Using the definitions of atmosphere discussed earlier, let’s narrow down what theme and tone Bastion went for, and how it used all its game elements in service to this theme and tone.
Theme: A post-apocalyptic fantasy fable/epic
Tone: Harsh, dreamlike, gritty, melancholic
With these terms in mind, let’s look at Bastion’s elements.
In keeping with the fable aesthetic, Bastion’s visuals seem straight out of a Grimm’s fairytale book. Its levels are filled with bright, anime-inspired, hand-painted watercolor splashes that present a world at once genuine and fantastical.
Since Bastion is supposed to be a story unfolding before your eyes, the environments do just that. World after world forms beneath your feet as you walk in a particular direction, adding to the dreamlike quality of the entire experience.
An important thing to note here is that visuals don’t have to be realistic to sustain player immersion. Bastion looks ethereal, but there’s a visual consistency and in-world detail that encourages players to suspend disbelief and sink their teeth into the world of Caelondia.
Narrative and story
Games traditionally tell stories through CGI cutscenes and in-game dialogue. There’s nothing inherently wrong with these methods, but they do have two drawbacks:
- Cut-scenes relegate the player to a passive listening role, and
- In-game dialogue can be too pre-planned and reactive.
Bastion eschews these narrative methods by employing the most time-tested way of narrating fables ever — just having someone tell the story.
Bastion has a narrator that tells you what’s happening right from the first screen. This includes setting the scene when you’re just walking along a corridor…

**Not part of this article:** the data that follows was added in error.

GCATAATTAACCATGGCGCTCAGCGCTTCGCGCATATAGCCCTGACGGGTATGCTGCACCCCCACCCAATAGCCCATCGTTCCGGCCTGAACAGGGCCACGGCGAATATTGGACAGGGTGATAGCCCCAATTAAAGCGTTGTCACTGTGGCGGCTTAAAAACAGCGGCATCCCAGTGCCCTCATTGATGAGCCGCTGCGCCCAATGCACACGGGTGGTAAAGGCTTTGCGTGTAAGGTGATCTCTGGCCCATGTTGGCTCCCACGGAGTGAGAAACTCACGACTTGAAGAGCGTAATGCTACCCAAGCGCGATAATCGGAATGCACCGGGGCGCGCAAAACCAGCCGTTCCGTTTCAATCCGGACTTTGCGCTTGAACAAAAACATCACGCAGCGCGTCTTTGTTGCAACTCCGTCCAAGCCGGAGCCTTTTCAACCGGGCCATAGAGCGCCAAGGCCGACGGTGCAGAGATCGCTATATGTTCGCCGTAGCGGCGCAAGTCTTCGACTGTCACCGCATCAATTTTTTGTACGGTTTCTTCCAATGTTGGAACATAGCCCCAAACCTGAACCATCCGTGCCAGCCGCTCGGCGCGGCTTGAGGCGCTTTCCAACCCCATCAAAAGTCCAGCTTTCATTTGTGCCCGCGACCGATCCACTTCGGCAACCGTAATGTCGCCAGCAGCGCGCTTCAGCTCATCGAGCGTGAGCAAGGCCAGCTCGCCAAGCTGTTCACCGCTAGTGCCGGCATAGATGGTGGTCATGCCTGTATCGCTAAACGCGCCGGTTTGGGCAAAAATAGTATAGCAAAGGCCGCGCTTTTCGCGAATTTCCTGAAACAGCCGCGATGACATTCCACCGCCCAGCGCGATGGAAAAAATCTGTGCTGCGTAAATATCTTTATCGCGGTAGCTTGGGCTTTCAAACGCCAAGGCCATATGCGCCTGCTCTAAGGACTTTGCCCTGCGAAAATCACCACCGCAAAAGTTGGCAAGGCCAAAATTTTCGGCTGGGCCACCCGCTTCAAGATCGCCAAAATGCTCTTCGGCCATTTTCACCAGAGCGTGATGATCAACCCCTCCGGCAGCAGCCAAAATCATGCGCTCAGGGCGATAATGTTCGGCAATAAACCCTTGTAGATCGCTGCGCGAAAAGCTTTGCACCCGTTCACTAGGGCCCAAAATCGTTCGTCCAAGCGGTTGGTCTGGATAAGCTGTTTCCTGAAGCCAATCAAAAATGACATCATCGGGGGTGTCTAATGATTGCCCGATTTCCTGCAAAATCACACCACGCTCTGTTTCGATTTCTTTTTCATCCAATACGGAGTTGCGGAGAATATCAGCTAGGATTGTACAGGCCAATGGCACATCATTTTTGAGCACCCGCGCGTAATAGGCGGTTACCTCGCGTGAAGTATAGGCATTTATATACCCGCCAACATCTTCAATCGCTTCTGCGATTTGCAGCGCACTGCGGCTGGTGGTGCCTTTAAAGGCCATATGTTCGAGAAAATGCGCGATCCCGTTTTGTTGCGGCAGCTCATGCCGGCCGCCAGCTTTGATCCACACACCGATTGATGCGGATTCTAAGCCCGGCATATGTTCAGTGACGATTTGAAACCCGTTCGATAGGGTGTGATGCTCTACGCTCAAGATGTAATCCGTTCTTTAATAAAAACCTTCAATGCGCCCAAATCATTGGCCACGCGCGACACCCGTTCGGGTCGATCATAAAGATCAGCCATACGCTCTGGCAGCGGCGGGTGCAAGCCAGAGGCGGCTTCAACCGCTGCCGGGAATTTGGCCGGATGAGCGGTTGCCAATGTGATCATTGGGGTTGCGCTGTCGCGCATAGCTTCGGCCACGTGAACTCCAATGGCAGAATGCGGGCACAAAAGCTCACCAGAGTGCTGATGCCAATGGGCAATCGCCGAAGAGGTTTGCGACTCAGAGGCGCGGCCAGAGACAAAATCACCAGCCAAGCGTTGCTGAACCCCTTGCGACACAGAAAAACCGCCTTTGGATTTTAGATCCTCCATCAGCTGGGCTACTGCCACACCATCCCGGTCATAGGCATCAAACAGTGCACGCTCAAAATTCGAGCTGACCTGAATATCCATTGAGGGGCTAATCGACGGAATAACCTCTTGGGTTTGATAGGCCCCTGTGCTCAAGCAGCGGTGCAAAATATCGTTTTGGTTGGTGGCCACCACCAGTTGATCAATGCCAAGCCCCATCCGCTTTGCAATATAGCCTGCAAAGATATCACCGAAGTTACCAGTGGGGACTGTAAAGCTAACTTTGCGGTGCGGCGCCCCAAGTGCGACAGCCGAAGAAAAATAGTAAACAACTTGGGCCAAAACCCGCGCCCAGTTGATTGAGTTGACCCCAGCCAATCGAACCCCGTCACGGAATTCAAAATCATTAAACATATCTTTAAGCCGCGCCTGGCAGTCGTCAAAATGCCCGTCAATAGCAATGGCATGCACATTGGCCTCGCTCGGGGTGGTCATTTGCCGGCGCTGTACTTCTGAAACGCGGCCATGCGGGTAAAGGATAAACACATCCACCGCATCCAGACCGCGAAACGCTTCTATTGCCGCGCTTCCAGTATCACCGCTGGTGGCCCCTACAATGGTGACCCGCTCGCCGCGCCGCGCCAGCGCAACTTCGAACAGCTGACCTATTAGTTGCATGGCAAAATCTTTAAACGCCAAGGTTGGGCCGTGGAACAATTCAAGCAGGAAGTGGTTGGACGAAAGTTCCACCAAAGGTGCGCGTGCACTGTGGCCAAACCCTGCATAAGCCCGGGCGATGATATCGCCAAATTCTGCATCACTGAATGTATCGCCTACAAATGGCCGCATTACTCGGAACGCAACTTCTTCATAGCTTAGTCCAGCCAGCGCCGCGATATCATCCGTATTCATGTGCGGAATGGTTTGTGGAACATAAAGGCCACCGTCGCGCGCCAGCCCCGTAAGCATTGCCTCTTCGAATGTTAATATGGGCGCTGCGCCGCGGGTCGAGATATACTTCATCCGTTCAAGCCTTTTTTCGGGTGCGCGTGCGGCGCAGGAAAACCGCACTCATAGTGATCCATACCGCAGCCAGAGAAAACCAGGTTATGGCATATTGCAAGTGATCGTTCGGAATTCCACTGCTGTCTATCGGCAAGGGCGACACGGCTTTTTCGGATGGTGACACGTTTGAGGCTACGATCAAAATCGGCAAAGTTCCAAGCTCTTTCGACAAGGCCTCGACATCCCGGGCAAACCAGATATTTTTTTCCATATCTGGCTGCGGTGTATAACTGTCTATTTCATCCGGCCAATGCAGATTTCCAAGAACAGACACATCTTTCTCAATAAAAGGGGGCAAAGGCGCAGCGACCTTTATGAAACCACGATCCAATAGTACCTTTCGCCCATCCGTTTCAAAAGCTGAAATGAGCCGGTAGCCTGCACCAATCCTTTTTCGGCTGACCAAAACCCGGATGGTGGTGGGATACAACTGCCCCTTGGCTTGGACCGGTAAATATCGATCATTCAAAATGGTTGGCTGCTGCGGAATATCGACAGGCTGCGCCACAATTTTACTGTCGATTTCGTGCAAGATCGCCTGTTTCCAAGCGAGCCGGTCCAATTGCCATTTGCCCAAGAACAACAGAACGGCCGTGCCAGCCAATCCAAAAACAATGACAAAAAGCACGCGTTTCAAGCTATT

…humanizing your first weapon pickup…
…providing background baritones while you wail away at enemies…
…and being pithy while you engage in wanton destruction.
There are a few ways this narrative style aids both atmosphere and overall game quality:
- The narrator is an actual person present in the game. This form of intradiegetic narration helps player immersion because everything in the game is happening in the game.
- Using proactive narration instead of cutscenes allows players to be active and play the game while the narration takes place in parallel. They’re not pulled away from the world, waiting without touching the controller while exposition is thrown at them.
- It fits the tone of the game: you play through this fable while the narrator’s dulcet tones regale your great deeds to everyone who’s listening.
- The dialogue options have a lot of depth and flexibility. The narrator will comment on the actions you take, the enemies you encounter, and the environments you destroy, making the experience (at least somewhat) specific to you. Your fable.
Even in the most immersive game, load screens are often the point where players come crashing out of the experience, waiting in the real world for the game world to ready itself.
To its credit, Bastion does what it can here to keep you in its thrall. Since The Kid can fly (that’s how he gets around from level to level), each load screen shows him in mid-flight, staring into the blackness and wondering what horror awaits him when he lands. A nice touch to ground load screens in the game world.